Costa Rica requests new measures from world court in dispute with Nicaragua

September 24, 2013

The Costa Rican government requested additional measures from the International Court of Justice at The Hague on Monday following the accusation last week that Nicaragua has been altering the mouth of the San Juan River in the disputed border area known as Isla Portillos.

“Nicaragua’s actions are in a class of their own because they not only represent a violation of the court’s provisional measures stated on March 8, 2011, but also because they violate national territory and seek to reconfigure the mouth of the Río San Juan,” said Costa Rican Foreign Minister Enrique Castillo, according to an official statement.  

Castillo, who accompanied Costa Rican President Laura Chinchilla to New York to participate in the United Nations General Assembly, said that Costa Rica “has no other option other than to return to the court to halt these actions [by Nicaragua] as quickly as possible.”

In October 2010, Nicaraguan troops occupied part of Isla Portillos, also known as Isla Calero, as part of an effort to dredge a canal between the San Juan River and the Los Portillos Lagoon, near Costa Rica’s northeastern Caribbean coast. Isla Portillos is a protected wetland under the Ramsar Convention on Wetlands.

In an attempt to remove the Nicaraguan forces, Costa Rica appealed to the world court, and in March 2011, the court issued a decision forbidding civilians, military personnel or police from either country to enter the disputed wetlands.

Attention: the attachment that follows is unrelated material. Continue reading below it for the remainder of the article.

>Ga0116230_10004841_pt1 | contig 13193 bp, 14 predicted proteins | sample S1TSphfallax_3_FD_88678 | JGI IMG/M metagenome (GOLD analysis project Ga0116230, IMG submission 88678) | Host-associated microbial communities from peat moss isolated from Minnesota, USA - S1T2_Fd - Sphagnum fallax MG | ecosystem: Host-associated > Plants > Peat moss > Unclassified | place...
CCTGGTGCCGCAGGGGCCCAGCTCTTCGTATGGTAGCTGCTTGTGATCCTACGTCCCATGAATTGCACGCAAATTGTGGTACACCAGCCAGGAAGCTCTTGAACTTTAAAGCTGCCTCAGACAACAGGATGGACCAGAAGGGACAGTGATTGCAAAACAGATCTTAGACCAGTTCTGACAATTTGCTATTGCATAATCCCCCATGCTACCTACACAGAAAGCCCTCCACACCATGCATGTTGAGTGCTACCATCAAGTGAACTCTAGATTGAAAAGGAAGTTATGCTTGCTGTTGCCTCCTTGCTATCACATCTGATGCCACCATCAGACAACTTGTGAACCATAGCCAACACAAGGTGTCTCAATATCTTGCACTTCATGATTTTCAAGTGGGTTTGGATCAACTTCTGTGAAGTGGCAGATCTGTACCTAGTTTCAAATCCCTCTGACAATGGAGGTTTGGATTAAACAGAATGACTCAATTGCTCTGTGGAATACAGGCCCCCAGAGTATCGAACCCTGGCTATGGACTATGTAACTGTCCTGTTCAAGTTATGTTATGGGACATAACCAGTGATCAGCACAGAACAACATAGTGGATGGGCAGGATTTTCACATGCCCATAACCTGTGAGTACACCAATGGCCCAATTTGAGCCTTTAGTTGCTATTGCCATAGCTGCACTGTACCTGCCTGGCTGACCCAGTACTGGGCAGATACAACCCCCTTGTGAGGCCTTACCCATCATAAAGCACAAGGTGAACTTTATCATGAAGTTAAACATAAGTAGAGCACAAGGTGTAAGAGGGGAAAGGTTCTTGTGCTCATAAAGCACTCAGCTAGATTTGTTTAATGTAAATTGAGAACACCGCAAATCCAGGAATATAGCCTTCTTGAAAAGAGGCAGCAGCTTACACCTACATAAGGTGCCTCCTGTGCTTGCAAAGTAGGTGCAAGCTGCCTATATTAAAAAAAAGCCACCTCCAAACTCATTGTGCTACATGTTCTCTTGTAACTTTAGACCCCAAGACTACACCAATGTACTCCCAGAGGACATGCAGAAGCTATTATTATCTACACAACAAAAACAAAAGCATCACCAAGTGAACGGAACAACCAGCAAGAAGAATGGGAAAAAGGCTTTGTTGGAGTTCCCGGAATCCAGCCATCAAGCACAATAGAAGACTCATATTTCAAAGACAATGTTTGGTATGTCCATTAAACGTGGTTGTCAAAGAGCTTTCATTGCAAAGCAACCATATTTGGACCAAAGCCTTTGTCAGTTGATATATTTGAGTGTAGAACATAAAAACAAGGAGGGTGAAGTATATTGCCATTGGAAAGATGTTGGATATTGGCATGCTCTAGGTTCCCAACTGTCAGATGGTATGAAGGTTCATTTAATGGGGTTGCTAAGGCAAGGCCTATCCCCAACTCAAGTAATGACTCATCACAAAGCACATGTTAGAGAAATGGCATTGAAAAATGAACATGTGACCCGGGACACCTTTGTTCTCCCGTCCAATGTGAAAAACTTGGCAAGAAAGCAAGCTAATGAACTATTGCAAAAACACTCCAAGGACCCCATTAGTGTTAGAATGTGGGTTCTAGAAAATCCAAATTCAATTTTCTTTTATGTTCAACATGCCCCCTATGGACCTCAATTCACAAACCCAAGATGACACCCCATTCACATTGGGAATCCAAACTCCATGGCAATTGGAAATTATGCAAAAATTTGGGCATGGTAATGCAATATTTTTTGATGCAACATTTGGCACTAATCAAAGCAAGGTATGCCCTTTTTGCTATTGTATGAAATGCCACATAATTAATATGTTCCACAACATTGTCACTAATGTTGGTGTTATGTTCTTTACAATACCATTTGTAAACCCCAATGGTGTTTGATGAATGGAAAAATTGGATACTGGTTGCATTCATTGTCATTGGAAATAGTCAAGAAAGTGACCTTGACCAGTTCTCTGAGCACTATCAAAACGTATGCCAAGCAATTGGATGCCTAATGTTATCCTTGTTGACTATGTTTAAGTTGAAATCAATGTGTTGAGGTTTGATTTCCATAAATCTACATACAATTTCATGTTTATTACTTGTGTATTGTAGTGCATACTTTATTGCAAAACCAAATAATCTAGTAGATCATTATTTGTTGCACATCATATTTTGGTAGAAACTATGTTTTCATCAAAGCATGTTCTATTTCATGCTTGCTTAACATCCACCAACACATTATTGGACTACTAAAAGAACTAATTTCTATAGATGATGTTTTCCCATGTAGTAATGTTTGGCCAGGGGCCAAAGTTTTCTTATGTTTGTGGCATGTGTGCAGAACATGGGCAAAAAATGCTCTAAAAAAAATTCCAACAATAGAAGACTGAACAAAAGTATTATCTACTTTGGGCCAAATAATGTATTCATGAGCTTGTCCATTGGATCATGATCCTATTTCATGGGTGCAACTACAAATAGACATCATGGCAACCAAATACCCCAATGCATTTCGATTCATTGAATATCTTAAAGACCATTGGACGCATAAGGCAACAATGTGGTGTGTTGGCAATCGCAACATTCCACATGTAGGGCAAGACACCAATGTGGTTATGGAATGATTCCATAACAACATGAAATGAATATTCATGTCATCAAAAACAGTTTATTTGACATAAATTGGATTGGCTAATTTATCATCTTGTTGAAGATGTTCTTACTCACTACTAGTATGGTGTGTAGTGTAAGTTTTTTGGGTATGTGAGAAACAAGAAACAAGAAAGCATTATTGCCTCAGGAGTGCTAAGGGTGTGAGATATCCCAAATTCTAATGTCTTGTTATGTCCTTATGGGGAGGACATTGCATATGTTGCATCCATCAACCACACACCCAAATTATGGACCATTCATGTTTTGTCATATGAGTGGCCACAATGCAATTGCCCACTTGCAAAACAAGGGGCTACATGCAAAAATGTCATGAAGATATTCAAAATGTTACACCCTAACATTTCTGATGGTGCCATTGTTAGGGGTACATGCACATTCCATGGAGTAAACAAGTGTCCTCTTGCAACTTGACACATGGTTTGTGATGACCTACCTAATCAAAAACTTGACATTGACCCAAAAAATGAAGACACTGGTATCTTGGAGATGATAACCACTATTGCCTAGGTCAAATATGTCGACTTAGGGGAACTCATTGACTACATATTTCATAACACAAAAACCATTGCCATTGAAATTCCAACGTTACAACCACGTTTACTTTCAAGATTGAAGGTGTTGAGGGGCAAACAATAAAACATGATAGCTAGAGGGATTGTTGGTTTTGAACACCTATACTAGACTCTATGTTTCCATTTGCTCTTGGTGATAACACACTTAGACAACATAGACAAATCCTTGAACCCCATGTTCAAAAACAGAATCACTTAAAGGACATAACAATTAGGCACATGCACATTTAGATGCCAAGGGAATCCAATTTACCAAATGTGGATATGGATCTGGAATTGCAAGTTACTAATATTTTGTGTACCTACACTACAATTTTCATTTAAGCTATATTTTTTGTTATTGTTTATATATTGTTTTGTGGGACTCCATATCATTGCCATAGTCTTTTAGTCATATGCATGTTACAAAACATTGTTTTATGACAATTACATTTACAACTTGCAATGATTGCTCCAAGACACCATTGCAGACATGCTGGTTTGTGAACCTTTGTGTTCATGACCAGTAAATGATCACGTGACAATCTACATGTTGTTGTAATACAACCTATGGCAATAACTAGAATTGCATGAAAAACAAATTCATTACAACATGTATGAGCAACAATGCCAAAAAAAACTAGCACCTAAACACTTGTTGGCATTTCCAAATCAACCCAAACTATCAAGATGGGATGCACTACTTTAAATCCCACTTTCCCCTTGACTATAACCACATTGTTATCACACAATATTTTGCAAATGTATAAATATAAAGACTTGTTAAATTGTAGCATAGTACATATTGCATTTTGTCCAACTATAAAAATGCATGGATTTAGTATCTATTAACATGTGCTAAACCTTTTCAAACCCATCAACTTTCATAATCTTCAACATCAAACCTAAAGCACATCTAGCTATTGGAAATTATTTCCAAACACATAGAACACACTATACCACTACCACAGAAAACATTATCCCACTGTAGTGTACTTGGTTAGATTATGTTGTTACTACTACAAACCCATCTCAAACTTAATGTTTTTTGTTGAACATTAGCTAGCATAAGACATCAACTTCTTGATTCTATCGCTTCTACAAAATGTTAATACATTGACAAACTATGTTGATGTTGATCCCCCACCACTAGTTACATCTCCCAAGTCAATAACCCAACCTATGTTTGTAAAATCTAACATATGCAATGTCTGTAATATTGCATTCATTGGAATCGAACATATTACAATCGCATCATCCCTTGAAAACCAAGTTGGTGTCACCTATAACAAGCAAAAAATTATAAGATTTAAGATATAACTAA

Costa Rica has repeatedly complained that Nicaragua continues to flaunt the world court’s ruling.

“Costa Rica requests that the Court suspend all dredging or any other work, and specifically the cessation of any kind of work in the additional artificial canals,” according to the petition presented to the court Tuesday morning.

Furthermore, they request that the court allow “Costa Rica to conduct remediation efforts in the disputed territory, in the two new canals and surrounding area, as needed to prevent irreparable [environmental] damage.”

In her speech to the U.N. General Assembly Tuesday, Chinchilla will speak about what Costa Rica calls “Nicaragua’s expansionist policy” and will ask for support from the international community to defend the integrity of its territory, according to sources traveling with the president. 

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